Dozens of personal injury claims filed by former residents of a Los Angeles County public housing complex against ExxonMobil Corp. may go to trial, a California appeals court ruled Sept. 24, reversing a decision of a trial court that found the cases had expired on statute of limitations.
Fifty-eight occupants of the Ujima Village Apartments complex who sued ExxonMobil in 2010 after discovering contamination of the land and groundwater at the housing site posed serious health risks argued that those risks weren’t disclosed in 2007, the year county authorities held community meetings to announce future housing options in the event the community needed to be shut down due to pollution concerns.
The plaintiffs were part of a larger group whose cases were dismissed after a judge found that although authorities suggested to Ujima residents that the contamination wasn’t harmful, there was still sufficient cause to suspect that there was need for concern. Fifty-eight of the plaintiffs appealed that ruling.
The appellate court agreed with the former residents and found that as a matter of law, authorities did not give them sufficient information to spark concern that the ExxonMobil contamination posed a health risk or even warranted further investigation. As such, the court determined that the plaintiffs filed their 2010 lawsuit before the two-year statute of limitations clock ran out.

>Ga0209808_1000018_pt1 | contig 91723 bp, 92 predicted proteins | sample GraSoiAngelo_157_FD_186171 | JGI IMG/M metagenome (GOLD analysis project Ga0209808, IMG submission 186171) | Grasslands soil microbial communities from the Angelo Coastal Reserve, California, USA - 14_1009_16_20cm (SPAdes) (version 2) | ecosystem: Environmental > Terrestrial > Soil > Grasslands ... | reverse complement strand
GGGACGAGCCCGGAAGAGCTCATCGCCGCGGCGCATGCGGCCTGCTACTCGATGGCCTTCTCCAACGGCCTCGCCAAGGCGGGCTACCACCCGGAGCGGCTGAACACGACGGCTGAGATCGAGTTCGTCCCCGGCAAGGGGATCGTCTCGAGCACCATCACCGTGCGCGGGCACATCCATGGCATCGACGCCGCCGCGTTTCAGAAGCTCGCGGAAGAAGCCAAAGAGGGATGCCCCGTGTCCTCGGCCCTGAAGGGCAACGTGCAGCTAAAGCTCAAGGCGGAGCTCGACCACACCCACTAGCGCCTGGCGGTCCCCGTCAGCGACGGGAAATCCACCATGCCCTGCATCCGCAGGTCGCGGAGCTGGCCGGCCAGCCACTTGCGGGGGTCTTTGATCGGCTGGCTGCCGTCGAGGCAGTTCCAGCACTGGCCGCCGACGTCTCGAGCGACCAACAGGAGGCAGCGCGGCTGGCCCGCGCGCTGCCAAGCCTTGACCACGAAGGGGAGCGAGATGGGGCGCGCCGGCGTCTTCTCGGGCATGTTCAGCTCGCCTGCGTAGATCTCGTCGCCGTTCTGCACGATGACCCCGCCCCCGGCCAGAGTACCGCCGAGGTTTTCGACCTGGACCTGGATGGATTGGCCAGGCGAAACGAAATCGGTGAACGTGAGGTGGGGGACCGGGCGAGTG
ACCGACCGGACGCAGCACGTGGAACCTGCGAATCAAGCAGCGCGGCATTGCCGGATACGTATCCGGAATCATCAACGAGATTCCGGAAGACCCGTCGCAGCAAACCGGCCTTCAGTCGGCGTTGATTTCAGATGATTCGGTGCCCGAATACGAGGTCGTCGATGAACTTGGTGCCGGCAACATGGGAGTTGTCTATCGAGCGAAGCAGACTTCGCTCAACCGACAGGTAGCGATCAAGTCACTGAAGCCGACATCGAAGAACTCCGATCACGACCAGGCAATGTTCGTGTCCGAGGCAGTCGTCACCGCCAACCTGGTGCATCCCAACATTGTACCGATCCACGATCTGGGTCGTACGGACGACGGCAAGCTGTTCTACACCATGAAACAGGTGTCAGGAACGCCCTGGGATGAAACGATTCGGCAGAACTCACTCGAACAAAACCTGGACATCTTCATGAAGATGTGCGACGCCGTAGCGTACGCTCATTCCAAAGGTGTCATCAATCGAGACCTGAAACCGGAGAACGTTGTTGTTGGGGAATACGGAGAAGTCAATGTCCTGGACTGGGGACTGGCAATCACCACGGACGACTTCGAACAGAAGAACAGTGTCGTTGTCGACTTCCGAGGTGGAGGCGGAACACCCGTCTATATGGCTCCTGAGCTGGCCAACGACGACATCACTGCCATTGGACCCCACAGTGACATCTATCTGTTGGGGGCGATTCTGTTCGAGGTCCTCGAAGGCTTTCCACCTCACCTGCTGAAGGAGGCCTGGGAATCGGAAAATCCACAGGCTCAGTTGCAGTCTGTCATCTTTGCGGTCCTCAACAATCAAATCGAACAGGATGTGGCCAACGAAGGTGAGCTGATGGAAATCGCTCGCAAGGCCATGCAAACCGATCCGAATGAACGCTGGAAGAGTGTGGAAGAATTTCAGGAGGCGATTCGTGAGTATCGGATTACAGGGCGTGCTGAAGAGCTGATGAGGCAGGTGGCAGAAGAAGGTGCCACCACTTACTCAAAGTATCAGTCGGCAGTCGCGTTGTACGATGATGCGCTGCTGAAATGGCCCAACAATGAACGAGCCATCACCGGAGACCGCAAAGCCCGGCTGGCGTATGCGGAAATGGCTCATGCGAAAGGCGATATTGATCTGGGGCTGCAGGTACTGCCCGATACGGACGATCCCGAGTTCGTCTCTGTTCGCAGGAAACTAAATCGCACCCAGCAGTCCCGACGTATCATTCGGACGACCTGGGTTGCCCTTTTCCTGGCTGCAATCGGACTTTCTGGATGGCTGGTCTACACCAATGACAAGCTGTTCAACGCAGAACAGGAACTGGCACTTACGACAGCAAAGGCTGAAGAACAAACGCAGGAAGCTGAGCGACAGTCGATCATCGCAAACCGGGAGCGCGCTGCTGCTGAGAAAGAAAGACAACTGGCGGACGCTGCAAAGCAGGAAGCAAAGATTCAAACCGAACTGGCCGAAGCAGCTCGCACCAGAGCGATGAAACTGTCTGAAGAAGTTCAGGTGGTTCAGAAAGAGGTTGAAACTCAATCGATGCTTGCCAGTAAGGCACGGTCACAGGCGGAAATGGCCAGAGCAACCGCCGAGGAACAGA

“The 2007 notices did not inform appellants that exposure to the contamination might be harmful to their health; indeed, the notices contained additional information suggesting just the opposite,” the court said. “Had appellants been notified in 2007 that the contamination could potentially pose a risk to their health, or that authorities were still investigating that possibility, this case would present a closer question.”
One legal expert familiar with the case said that it should serve as “a warning to public agencies who give notices to citizens and then try to use those notices against them later on.”
According to Law 360, in deciding the case, the appellate court “stressed that the Los Angeles County Housing Authority‘s advice to residents to stay in their homes and pay their monthly rent or else risk losing relocation assistance suggested that a reasonable person in that position would not have suspected that his or her health was threatened.”
“Neither did authorities explicitly outline the nature of the suspected contamination, according to the opinion,” Law 360 reported.
The plaintiffs in the case claim that their pollution-related injuries became apparent in 2009. ExxonMobil’s contamination of the Ujima Village site, they allege, caused cancer, neurological disorders, miscarriage, and at least 38 deaths.